There’s something irresistible about an album that’s been boiled down to its barest, naked self. Last year, Bruno Mars released one of the greatest pop albums of the decade and like the best of his pre-90’s predecessors, managed to keep the scant 9 tracks under a tight 35 minutes: the perfect length for two sides of an LP. The music world is now split on these two methods: those that cut mercilessly to showcase the very cream on today’s unforgiving, but preferred listening medium for music enthusiasts, the vinyl record (Miley Cyrus’s Younger Now, Beth Ditto’s Fake Sugar, Danielle Bradbery’s I Don’t Believe We’ve Met), and those (still) tied to the endless possibilities of the twice-as-able CD, where double the length can mean either creative possibilities and more to love, or a license to bloat (Ellie Goulding’s Delirium, Dua Lipa’s Dua Lipa, Katy Perry’s Witness). This year, Kumi Koda opted for both and neither.

Instead of cramming as many styles and tracks as possible on her new album, Koda released two separate albums in two different styles: W FACE ~inside~, the “ballad” album, and W FACE ~outside~, the “pop” album. It was no question that the latter would appeal more to me, even as Koda and her team crafted one of the least subtle albums of the year without compunction. Aside from one painless slow song, every track is a crack-whizz-pow banger, from the title track on down to the brevity-is-the-soul-of “Cupcake.” I couldn’t have been more surprised, or delighted, to have stuck with Koda’s albums over the years, and finally found one that impressed me from start to finish. More of my thoughts on the album here.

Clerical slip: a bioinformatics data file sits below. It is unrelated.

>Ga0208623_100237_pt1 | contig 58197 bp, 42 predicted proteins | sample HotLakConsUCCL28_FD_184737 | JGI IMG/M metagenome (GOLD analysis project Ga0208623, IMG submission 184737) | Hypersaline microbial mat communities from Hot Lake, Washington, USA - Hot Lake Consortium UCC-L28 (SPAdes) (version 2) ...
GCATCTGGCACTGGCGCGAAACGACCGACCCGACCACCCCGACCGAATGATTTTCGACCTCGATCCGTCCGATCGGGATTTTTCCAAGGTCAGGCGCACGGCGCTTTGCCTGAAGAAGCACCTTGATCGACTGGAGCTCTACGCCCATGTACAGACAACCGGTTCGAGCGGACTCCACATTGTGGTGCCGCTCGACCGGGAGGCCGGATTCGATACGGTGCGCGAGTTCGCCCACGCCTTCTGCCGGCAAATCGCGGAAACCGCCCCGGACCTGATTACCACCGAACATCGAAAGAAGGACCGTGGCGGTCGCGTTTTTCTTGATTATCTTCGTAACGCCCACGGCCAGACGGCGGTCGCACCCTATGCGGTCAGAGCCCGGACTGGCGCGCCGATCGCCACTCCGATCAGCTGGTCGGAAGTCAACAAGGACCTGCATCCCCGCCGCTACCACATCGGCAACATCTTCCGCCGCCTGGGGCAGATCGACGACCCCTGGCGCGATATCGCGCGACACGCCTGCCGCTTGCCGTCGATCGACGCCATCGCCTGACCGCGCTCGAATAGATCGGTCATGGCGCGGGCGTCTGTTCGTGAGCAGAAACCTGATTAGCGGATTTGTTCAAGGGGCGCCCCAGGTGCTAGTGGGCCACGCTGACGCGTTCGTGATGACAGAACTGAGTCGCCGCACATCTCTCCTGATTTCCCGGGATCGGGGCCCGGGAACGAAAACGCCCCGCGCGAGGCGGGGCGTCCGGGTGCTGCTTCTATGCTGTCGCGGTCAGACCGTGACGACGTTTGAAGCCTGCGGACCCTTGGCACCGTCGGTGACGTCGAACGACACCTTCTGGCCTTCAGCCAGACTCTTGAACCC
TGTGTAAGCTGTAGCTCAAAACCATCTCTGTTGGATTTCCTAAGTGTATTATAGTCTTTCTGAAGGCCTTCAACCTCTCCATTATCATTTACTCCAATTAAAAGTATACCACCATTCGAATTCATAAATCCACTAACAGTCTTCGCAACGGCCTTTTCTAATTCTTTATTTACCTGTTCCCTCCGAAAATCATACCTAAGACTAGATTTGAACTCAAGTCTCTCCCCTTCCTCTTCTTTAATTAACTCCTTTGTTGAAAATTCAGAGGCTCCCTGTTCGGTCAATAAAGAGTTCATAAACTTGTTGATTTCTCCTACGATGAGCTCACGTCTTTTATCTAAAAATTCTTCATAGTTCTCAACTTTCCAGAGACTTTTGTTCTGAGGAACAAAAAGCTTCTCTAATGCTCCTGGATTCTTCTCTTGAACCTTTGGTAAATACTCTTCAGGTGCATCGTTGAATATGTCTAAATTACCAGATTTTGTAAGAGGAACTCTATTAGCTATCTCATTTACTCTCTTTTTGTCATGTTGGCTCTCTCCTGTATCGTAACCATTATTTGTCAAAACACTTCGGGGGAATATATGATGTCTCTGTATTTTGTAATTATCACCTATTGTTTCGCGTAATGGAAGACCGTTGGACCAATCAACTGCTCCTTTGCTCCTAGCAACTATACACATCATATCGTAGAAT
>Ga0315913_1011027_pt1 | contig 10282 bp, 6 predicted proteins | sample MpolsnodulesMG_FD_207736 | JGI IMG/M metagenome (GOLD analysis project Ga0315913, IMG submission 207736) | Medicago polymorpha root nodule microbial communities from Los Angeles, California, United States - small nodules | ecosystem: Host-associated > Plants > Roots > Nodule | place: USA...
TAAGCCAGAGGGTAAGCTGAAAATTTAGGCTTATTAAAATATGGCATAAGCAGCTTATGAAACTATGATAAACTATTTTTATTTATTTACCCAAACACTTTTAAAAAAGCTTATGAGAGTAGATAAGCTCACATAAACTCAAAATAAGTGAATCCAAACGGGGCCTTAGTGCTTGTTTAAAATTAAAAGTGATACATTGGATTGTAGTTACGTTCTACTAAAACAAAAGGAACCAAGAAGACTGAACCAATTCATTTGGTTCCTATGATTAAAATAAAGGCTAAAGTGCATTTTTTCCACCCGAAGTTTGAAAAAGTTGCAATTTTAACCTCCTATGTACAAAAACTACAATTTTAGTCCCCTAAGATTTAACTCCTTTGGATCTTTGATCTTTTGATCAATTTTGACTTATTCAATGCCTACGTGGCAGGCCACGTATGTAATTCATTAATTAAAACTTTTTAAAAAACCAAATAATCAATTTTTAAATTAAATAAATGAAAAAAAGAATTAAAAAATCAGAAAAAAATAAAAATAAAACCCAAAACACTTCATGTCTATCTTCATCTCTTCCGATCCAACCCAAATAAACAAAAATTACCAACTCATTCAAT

4 PASSPO☆ : Cinema Trip

Ever since PASSPO☆ switched labels, the group has stopped releasing at such a clipped pace, leaving us with a two year gap between their last album Beef or Chicken? (a 2015 top ten album) and this year’s Cinema Trip. Leading with the cheeky zombie-rock singlePlayGround,” the album contains all of the new Nippon Crown singles, including “Mr. Wednesday” and “BACHELORETTE wa Owaranai,” songs that rely on PASSPO☆’s upbeat, fast-paced, breezy hard rock. While the album doesn’t reach the overall brilliance of a classic like One World, there are some really great chances for opulent guitar solos and thick riffs like “NASA! ~Nande Aitsu Suki nan da~” and “Fukutsu no RESISTANCE.” Cinema Trip isn’t as panoramic or colorful as the title would suggest, but it’s another strong offering from one of the few idol groups in Japan that seem to genuinely understand how to craft a brilliant variety of rock styles as opposed to watered down idol rehashes.